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Managing workplace violence requires crisis communication

Managing workplace violence requires crisis communication

The degree to which a mid-market company effectively manages internal and external communications may greatly affect its ability to recover physically and financially from a violent incident in the workplace, several security and risk management experts say.

Mapping out the multiple lines of communication, internal responsibilities and messaging protocols that will be called upon in the event of a violent incident can minimize confusion and anxiety among employees, stem the spread of false or misleading information in the media, and reduce conflicts with first responders and investigators, experts said.

Failing to do so could leave mid-market firms with gaping—and costly—exposures to reputational harm; civil and regulatory liabilities such as workplace safety or employment practices compliance; protracted facility downtime; and, in some cases, property damage and secondary injuries to employees. And while those exposures exist for companies of all sizes, the financial damage they might inflict would be proportionally greater for small and midsize firms, where emergency cash reserves are typically much lower than those of large corporations.

“The idea is to anticipate impacts and consequences, to recognize an event not just for the basic fact of it, but for its broader implications it might have for the organization,” said Tracy Knippenburg Gillis, the New York-based global reputational risk and crisis management practice leader at Marsh Risk Consulting.

Any emergency communications program, including one tailored to address workplace violence, should begin with internal assignments of key responsibilities employees and executives will handle during and immediately following an event, experts said. Of primary importance is establishing an emergency chain of command, one that spells out clearly for employees which staff members will instruct the rest of them during and after an incident.


Drafting a chain of command for emergency communications ahead of time gives employers the chance to consider which employees can best guide the rest of the workforce in a calm and safe way during a crisis.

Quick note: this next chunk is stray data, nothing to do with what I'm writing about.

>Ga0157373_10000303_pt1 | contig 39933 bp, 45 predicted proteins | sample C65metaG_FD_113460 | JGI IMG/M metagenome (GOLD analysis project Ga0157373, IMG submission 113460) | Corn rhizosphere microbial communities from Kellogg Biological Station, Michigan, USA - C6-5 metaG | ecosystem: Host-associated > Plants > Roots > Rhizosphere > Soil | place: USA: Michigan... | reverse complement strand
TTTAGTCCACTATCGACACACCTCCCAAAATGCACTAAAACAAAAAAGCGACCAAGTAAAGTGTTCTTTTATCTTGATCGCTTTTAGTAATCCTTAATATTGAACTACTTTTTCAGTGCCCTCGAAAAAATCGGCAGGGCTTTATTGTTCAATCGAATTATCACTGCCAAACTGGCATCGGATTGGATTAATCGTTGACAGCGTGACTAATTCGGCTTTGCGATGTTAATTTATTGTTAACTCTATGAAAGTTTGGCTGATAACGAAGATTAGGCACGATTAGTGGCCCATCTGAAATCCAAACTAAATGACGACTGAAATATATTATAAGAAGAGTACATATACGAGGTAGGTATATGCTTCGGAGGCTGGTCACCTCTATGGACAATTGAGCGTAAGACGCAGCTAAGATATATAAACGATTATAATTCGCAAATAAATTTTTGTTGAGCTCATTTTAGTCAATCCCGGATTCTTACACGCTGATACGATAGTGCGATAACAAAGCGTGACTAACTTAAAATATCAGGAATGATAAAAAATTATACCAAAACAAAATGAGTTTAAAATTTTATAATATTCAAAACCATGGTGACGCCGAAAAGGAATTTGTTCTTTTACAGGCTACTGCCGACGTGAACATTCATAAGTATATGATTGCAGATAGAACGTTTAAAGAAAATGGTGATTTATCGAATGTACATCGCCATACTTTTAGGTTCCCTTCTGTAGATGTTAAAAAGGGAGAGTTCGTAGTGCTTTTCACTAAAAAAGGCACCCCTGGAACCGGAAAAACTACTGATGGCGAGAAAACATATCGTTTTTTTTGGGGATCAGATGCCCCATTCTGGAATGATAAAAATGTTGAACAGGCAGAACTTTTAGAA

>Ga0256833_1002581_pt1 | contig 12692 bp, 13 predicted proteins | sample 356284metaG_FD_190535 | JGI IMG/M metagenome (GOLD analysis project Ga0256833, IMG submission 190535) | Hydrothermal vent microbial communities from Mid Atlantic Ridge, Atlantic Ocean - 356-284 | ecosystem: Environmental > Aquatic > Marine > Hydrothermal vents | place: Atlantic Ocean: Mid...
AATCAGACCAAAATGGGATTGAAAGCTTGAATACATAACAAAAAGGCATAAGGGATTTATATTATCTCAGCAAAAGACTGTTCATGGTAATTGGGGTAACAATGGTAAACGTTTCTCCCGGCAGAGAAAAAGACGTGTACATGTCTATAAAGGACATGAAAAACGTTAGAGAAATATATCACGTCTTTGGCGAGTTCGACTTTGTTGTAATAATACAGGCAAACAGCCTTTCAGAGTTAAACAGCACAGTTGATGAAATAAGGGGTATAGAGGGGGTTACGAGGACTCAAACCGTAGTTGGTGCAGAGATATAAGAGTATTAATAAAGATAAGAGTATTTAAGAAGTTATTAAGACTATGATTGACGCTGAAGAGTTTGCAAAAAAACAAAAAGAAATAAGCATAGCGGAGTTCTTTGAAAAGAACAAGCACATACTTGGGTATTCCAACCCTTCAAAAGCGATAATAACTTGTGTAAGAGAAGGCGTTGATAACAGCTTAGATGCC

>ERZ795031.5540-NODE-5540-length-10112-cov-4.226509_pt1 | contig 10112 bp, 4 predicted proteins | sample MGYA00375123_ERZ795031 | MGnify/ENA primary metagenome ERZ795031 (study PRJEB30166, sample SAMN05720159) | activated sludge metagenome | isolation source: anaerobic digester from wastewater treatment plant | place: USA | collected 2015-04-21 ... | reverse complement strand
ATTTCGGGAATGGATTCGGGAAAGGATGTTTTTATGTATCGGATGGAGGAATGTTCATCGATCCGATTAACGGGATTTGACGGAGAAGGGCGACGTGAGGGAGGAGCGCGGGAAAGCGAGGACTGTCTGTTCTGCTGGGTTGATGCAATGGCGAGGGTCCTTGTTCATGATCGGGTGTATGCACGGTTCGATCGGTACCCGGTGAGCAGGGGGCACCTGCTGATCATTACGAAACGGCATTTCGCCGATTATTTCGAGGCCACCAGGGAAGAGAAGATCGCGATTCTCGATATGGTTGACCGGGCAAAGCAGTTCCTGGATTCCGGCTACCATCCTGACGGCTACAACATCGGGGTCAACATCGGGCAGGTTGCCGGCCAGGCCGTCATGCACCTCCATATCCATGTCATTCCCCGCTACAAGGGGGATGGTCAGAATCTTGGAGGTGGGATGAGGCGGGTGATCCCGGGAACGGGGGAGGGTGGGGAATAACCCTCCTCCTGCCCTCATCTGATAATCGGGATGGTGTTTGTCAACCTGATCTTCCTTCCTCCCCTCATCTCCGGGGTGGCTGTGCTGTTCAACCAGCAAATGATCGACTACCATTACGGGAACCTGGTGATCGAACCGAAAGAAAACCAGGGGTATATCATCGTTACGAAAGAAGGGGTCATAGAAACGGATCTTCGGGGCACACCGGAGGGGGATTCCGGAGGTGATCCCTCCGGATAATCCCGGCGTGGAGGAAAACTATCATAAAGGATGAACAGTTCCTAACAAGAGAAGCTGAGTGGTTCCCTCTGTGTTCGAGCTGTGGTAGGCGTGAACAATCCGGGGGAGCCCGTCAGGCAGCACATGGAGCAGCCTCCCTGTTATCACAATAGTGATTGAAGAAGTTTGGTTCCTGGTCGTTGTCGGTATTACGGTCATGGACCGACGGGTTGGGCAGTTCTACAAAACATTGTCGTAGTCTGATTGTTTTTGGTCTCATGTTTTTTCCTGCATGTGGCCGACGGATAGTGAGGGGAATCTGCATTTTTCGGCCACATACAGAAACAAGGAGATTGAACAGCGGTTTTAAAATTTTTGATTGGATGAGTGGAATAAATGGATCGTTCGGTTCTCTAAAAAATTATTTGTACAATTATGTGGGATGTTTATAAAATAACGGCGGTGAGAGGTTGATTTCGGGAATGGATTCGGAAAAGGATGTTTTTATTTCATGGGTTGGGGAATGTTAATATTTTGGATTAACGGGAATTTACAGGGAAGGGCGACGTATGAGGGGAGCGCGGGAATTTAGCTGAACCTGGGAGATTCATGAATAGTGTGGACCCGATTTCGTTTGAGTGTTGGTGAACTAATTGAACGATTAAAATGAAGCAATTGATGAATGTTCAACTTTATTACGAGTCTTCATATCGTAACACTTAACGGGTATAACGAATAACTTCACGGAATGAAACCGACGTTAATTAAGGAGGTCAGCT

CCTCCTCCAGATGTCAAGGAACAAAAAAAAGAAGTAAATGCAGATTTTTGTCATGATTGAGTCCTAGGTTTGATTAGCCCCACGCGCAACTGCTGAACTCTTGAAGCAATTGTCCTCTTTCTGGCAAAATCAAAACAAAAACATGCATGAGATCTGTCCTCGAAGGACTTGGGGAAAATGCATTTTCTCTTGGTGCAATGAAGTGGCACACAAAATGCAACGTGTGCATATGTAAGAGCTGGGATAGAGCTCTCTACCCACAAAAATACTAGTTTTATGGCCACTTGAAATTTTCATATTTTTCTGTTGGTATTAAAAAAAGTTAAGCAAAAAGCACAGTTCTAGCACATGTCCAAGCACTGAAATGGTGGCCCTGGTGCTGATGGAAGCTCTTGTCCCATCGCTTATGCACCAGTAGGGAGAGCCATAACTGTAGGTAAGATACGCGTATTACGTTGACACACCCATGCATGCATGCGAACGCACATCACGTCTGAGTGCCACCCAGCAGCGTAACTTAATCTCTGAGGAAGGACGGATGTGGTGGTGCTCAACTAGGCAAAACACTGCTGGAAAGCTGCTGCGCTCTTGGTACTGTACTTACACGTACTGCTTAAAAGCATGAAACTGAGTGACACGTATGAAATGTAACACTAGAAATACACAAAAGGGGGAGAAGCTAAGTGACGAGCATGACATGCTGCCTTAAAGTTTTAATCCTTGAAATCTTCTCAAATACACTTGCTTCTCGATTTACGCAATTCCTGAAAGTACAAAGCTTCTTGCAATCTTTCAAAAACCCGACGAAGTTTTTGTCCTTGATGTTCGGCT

For example, anyone on staff with emergency response experience would be useful as a group leader.

Not only do those preparations reduce the risk of injury during an incident, they also can significantly reduce trauma or emotional strain that can linger long after an event is over.

“The biggest mistake employers make when dealing with a workplace violence situation is that they don't know who to go to or what to say, and they're usually reacting in a very emotional manner rather than carrying out a prepared and well-understood script for what to do in an emergency,” said Tina Downey, a senior vp at Norristown, Pa.-based Procura Management Inc. “As a result, they reach out to employees that they really shouldn't because they can escalate or compound the problems.”

This can be especially crucial at large worksites with multiple facilities, where a lack of leadership can cause confusion or even disputes among workers.

“One of the worst things that you can do as an employer is leave open the opportunity for conflict in leadership, where you have multiple people trying to take over control of an event,” said Sean Ahrens, Aon Global Risk Consulting's Chicago-based security consulting practice leader. “Those multiple leaders might all want essentially the same thing—to get the company through the incident and back to a normal state of operation—but (having multiple people trying to take charge) can work against you in the long run.”